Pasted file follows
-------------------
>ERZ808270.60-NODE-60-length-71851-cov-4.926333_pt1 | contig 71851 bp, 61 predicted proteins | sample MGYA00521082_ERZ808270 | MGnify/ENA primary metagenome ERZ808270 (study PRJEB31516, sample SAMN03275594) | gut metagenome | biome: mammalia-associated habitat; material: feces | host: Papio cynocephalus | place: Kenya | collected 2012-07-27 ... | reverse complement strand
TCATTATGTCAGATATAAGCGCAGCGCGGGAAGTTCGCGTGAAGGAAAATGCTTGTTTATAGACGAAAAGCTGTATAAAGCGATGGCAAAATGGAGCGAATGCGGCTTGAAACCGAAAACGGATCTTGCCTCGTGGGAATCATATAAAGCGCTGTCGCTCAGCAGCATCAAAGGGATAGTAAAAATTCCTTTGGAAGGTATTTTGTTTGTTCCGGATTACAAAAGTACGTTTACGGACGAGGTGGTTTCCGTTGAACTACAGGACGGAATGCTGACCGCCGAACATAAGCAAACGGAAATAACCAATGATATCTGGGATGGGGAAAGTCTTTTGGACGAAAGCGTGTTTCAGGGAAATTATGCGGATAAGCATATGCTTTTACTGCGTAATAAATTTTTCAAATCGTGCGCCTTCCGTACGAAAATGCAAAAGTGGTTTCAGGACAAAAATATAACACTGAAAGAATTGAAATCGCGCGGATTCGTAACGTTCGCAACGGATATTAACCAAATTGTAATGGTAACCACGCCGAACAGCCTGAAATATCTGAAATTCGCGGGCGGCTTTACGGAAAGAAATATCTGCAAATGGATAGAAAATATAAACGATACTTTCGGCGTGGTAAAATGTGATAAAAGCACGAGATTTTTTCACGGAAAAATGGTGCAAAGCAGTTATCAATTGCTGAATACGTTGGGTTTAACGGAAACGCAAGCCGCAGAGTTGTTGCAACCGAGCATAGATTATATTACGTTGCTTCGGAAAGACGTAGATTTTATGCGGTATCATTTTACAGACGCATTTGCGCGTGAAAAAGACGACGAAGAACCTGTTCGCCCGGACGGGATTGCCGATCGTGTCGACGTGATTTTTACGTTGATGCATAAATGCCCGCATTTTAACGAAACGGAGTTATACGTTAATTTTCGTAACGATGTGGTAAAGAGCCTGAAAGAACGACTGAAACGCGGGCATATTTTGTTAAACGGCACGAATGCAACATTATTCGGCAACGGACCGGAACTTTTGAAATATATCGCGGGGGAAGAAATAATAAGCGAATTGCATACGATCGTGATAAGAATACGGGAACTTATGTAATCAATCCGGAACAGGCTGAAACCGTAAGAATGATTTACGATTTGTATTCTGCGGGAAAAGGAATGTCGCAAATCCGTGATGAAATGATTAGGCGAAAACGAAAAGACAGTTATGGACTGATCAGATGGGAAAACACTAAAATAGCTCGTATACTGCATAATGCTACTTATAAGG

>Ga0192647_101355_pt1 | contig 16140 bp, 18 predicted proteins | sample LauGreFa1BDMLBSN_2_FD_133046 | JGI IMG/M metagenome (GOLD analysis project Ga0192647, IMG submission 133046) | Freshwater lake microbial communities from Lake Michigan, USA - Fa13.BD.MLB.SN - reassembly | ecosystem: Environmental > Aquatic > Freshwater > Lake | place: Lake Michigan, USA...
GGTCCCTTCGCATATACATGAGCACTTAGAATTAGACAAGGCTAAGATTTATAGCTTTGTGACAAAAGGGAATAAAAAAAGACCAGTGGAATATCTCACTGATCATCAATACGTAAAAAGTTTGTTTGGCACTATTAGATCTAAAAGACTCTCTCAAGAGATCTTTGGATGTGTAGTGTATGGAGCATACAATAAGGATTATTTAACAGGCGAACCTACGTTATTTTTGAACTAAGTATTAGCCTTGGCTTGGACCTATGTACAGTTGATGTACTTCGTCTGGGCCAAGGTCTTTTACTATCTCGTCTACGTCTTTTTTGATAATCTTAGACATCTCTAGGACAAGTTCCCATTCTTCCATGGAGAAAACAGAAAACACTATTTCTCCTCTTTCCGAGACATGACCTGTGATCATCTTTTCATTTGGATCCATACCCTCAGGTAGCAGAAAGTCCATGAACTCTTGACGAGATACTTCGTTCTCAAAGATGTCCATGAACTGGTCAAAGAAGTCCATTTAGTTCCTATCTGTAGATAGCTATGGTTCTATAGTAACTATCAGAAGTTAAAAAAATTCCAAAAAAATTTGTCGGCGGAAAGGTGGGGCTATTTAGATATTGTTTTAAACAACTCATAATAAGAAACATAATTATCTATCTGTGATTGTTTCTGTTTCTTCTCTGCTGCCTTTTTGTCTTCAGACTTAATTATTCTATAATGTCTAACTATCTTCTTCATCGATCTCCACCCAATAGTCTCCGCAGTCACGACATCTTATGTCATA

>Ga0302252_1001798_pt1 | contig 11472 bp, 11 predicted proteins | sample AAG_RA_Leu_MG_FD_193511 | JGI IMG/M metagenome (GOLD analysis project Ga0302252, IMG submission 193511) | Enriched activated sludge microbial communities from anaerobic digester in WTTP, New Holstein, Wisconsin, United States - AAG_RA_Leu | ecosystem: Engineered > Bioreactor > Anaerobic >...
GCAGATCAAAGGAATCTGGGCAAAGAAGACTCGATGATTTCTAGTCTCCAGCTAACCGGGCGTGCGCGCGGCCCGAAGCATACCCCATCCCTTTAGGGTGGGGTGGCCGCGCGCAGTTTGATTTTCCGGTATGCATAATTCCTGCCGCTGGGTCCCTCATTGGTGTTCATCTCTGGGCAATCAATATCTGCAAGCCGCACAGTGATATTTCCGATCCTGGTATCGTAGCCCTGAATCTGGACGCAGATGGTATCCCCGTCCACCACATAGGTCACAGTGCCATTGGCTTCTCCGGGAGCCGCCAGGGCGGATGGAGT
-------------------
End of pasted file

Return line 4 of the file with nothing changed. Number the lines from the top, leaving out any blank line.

GGTCCCTTCGCATATACATGAGCACTTAGAATTAGACAAGGCTAAGATTTATAGCTTTGTGACAAAAGGGAATAAAAAAAGACCAGTGGAATATCTCACTGATCATCAATACGTAAAAAGTTTGTTTGGCACTATTAGATCTAAAAGACTCTCTCAAGAGATCTTTGGATGTGTAGTGTATGGAGCATACAATAAGGATTATTTAACAGGCGAACCTACGTTATTTTTGAACTAAGTATTAGCCTTGGCTTGGACCTATGTACAGTTGATGTACTTCGTCTGGGCCAAGGTCTTTTACTATCTCGTCTACGTCTTTTTTGATAATCTTAGACATCTCTAGGACAAGTTCCCATTCTTCCATGGAGAAAACAGAAAACACTATTTCTCCTCTTTCCGAGACATGACCTGTGATCATCTTTTCATTTGGATCCATACCCTCAGGTAGCAGAAAGTCCATGAACTCTTGACGAGATACTTCGTTCTCAAAGATGTCCATGAACTGGTCAAAGAAGTCCATTTAGTTCCTATCTGTAGATAGCTATGGTTCTATAGTAACTATCAGAAGTTAAAAAAATTCCAAAAAAATTTGTCGGCGGAAAGGTGGGGCTATTTAGATATTGTTTTAAACAACTCATAATAAGAAACATAATTATCTATCTGTGATTGTTTCTGTTTCTTCTCTGCTGCCTTTTTGTCTTCAGACTTAATTATTCTATAATGTCTAACTATCTTCTTCATCGATCTCCACCCAATAGTCTCCGCAGTCACGACATCTTATGTCATA